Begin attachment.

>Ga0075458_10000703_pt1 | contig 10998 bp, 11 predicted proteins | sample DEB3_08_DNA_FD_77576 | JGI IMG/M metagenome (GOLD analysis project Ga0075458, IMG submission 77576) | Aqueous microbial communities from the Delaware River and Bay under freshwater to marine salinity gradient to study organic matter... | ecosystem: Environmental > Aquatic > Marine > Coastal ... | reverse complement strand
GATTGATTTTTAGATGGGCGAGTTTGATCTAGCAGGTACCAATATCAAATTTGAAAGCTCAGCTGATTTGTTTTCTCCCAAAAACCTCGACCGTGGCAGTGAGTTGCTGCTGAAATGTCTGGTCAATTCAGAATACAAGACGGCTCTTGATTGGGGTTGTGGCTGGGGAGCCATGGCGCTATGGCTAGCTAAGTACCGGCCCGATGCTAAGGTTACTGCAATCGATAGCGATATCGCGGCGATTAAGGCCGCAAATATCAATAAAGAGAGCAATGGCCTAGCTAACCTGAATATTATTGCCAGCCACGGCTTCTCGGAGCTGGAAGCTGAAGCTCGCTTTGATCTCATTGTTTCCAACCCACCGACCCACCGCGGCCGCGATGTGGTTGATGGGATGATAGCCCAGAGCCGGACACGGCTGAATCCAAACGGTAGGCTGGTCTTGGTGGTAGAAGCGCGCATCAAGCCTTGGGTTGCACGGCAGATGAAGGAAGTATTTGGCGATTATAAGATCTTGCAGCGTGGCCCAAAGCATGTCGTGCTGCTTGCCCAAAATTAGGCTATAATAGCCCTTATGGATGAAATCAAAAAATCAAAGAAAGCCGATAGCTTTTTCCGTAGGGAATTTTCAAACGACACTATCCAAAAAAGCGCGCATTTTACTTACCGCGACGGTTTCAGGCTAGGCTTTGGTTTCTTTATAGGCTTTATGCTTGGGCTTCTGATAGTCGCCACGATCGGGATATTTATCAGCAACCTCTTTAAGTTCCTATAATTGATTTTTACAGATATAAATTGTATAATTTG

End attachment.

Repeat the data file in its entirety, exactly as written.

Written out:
>Ga0075458_10000703_pt1 | contig 10998 bp, 11 predicted proteins | sample DEB3_08_DNA_FD_77576 | JGI IMG/M metagenome (GOLD analysis project Ga0075458, IMG submission 77576) | Aqueous microbial communities from the Delaware River and Bay under freshwater to marine salinity gradient to study organic matter... | ecosystem: Environmental > Aquatic > Marine > Coastal ... | reverse complement strand
GATTGATTTTTAGATGGGCGAGTTTGATCTAGCAGGTACCAATATCAAATTTGAAAGCTCAGCTGATTTGTTTTCTCCCAAAAACCTCGACCGTGGCAGTGAGTTGCTGCTGAAATGTCTGGTCAATTCAGAATACAAGACGGCTCTTGATTGGGGTTGTGGCTGGGGAGCCATGGCGCTATGGCTAGCTAAGTACCGGCCCGATGCTAAGGTTACTGCAATCGATAGCGATATCGCGGCGATTAAGGCCGCAAATATCAATAAAGAGAGCAATGGCCTAGCTAACCTGAATATTATTGCCAGCCACGGCTTCTCGGAGCTGGAAGCTGAAGCTCGCTTTGATCTCATTGTTTCCAACCCACCGACCCACCGCGGCCGCGATGTGGTTGATGGGATGATAGCCCAGAGCCGGACACGGCTGAATCCAAACGGTAGGCTGGTCTTGGTGGTAGAAGCGCGCATCAAGCCTTGGGTTGCACGGCAGATGAAGGAAGTATTTGGCGATTATAAGATCTTGCAGCGTGGCCCAAAGCATGTCGTGCTGCTTGCCCAAAATTAGGCTATAATAGCCCTTATGGATGAAATCAAAAAATCAAAGAAAGCCGATAGCTTTTTCCGTAGGGAATTTTCAAACGACACTATCCAAAAAAGCGCGCATTTTACTTACCGCGACGGTTTCAGGCTAGGCTTTGGTTTCTTTATAGGCTTTATGCTTGGGCTTCTGATAGTCGCCACGATCGGGATATTTATCAGCAACCTCTTTAAGTTCCTATAATTGATTTTTACAGATATAAATTGTATAATTTG